Questions raised about another budget crisis, increase in administrative positions
By Holly Dillemuth, Ashland.news
Instructor Sara Adams and many of her colleagues at Southern Oregon University understand financial issues, but Adams and others have questions about how the institution is handling the current “realignment” process — changing the budget so expenditures don’t so far exceed income.
Adams is a senior instructor of accounting at SOU, president of the faculty union APSOU, and a SOU alum. SOU President Rick Bailey is the fourth president during Adams’ 10 years at SOU, which included a “retrenchment” in 2014. She was among several speakers during a series of public listening sessions hosted by the SOU Board of Trustees at Hannon Library on Thursday and Friday, Jan. 19 and 20.
The institution faces a $10 million to $13 million structural deficit and is required to cut about 20% of its $66 million budget by summer 2024. Bailey has said that faculty already considering retirement could impact the final recommendation numbers, as 80% of the university’s costs include medical and retirement benefits for employees.
Adams questioned the recurring nature of SOU’s continual budget woes during the listening session on Thursday.
“Faculty members appreciate the challenge facing them,” Adams, saying many of her colleagues share similar concerns, told trustees gathered in the DeBoer Room on the third floor of the Hannon Library. “We care deeply for the university and our students. Unfortunately, our campus has a long history of restructuring to address dire financial situations, yet here we are in the worst crisis yet. My constituents ask, what is it about our institutional culture and leadership that continues to produce the same results and how is this realignment different from those before?”
Adams said faculty last week were faced with yet another restructuring proposal for Academic Affairs, which she says was “formed behind closed doors,” and “without faculty involvement.”
“We ask the board to press the administration for the rationale behind the new structure and for a detailed accounting of the cost savings,” Adams said. “Are proposed cuts to Academic Affairs strategic? Or convenient? We are concerned that this restructuring will leave us in the same place as all the others have: crisis mode. When starving programs and diminished class offerings drive students away, which is inevitable, we not only lose tuition but also revenue contribution campus wide to recreation, housing, food services.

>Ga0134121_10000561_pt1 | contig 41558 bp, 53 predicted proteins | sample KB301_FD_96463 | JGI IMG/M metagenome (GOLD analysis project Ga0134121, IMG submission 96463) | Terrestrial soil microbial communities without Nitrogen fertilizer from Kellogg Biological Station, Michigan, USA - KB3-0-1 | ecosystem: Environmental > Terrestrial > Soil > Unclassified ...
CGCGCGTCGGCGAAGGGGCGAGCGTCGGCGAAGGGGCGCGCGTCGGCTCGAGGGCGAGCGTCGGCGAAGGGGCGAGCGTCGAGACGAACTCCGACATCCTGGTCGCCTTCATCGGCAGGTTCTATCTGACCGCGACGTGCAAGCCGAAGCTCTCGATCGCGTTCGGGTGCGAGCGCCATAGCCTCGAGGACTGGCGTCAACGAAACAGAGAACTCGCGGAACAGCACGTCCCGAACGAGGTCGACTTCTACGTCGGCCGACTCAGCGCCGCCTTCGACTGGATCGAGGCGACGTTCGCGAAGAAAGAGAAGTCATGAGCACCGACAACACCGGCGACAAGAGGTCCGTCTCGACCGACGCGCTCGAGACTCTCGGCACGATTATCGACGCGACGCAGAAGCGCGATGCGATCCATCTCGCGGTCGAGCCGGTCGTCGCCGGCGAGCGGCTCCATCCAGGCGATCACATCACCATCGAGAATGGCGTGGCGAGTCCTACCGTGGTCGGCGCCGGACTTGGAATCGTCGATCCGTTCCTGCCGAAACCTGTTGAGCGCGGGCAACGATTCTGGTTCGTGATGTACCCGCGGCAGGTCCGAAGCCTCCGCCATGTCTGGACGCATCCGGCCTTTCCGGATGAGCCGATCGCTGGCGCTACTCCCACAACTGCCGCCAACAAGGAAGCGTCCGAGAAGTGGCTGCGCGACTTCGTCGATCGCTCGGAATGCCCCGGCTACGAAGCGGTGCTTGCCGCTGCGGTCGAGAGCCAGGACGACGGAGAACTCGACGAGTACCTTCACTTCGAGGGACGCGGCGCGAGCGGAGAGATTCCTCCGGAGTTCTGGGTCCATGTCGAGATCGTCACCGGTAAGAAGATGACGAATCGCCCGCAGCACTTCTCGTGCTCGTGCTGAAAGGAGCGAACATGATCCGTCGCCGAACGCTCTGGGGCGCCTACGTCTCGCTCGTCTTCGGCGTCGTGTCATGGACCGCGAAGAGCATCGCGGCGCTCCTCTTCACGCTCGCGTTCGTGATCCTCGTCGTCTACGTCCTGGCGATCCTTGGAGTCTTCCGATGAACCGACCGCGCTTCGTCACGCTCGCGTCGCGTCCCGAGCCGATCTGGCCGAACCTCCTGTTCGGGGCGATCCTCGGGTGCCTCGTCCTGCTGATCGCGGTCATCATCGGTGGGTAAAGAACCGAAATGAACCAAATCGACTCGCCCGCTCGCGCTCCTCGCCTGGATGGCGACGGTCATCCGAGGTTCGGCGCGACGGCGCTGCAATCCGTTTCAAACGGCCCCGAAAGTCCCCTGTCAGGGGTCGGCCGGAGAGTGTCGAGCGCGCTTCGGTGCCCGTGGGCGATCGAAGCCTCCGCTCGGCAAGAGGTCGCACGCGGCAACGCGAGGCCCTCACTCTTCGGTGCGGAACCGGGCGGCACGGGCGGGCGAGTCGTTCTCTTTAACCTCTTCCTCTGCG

“Do academic cuts really then save money?” Adams asked. “Can we sustain an academic institution with a bare-bones faculty? If our goal is to increase enrollment, how will faculty serve students when we cannot offer anything other than the essentials? Please explore the long-term consequences of these cuts and challenge the administration to articulate the strategy used to select them.
“The faculty ask, ‘Are we right-sizing the university for the long-term or just for now?” she added. “Are we putting a Band-Aid on the problem as we have done so many times before, or are we achieving a sustainable model for the future?”
Adams said even before COVID-19 and Southern Oregon wildfires in 2020, the institution was bound to face financial difficulties. She believes the faculty weren’t prepared for it.
“The demographics have been clear: The number of college-aged Oregonians has been shrinking,” Adams said. “Why haven’t our well-paid money managers prepared us for this predictable reality? Where is the accountability for how we got here?”
Adams alleges that following the retrenchment of 2014, the administration “furiously” hired administrative positions.
“In the end, we will end up with more (vice presidents) than leaders of academic divisions,” she said, of the proposal as drafted.
Currently, there are six vice presidents in SOU’s executive leadership team.
Board chair discusses recurring crisis, transparency
In a separate interview with Ashland.news, Daniel Santos, chair of the SOU Board of Trustees, addressed the recurrent nature of financial cuts at the university.
“The current situation does beg for a right-sizing,” Santos said. “We have to right-size a budget that was based on past numbers and it causes us … to constantly see us having to readjust our budgets.”
Santos said his and the Board of Trustees’ desire is to get to a point where they have a “stable, sustainable budget.”
“Whatever we do, however limited or reduced or whatever it is, that we don’t find ourselves in a position the year after doing all this, or after we complete the process, saying, ‘Now we’re back in the complete same place we were … that is our desire, to not continue to do this. Is that a promise that SOU will never have financial issues in the future? We can’t predict that, but we want to go with what we know and try to do the best for the institution.”
Brian Fedorek, chair of SOU’s Faculty Senate, who also shared concerns with Trustees, had pointed questions for trustees gathered in the DeBoer Room.
Fedorek said the Faculty Senate met last week in a gathering of what he called “the five families” with Bailey, APSOU, SEIU, ASSOU and the Staff Assembly.
At that meeting, he alleged that a “misinterpretation of transparency” has been made about the current process.
“Putting things out on the public website are as transparent as they come, but not transparent when some of those groups aren’t being invited to the table to discuss and debate the ideas,” Fedorek said. “So, generally because of that, there was a lot of angst, uneasy anxiety that all of the members had.
“At least speaking for Faculty Senate and other faculty members, one of the criticisms of this approach is, it seems very top-down,” Fedorek added.
Fedorek encouraged Bailey and the Board of Trustees to “invite us to the table” when it comes to formulating the proposed recommendation.
“Obviously hearing from vice presidents is important, but also hear from us,” he said. “And make decisions based on hearing both sides and both ideas.”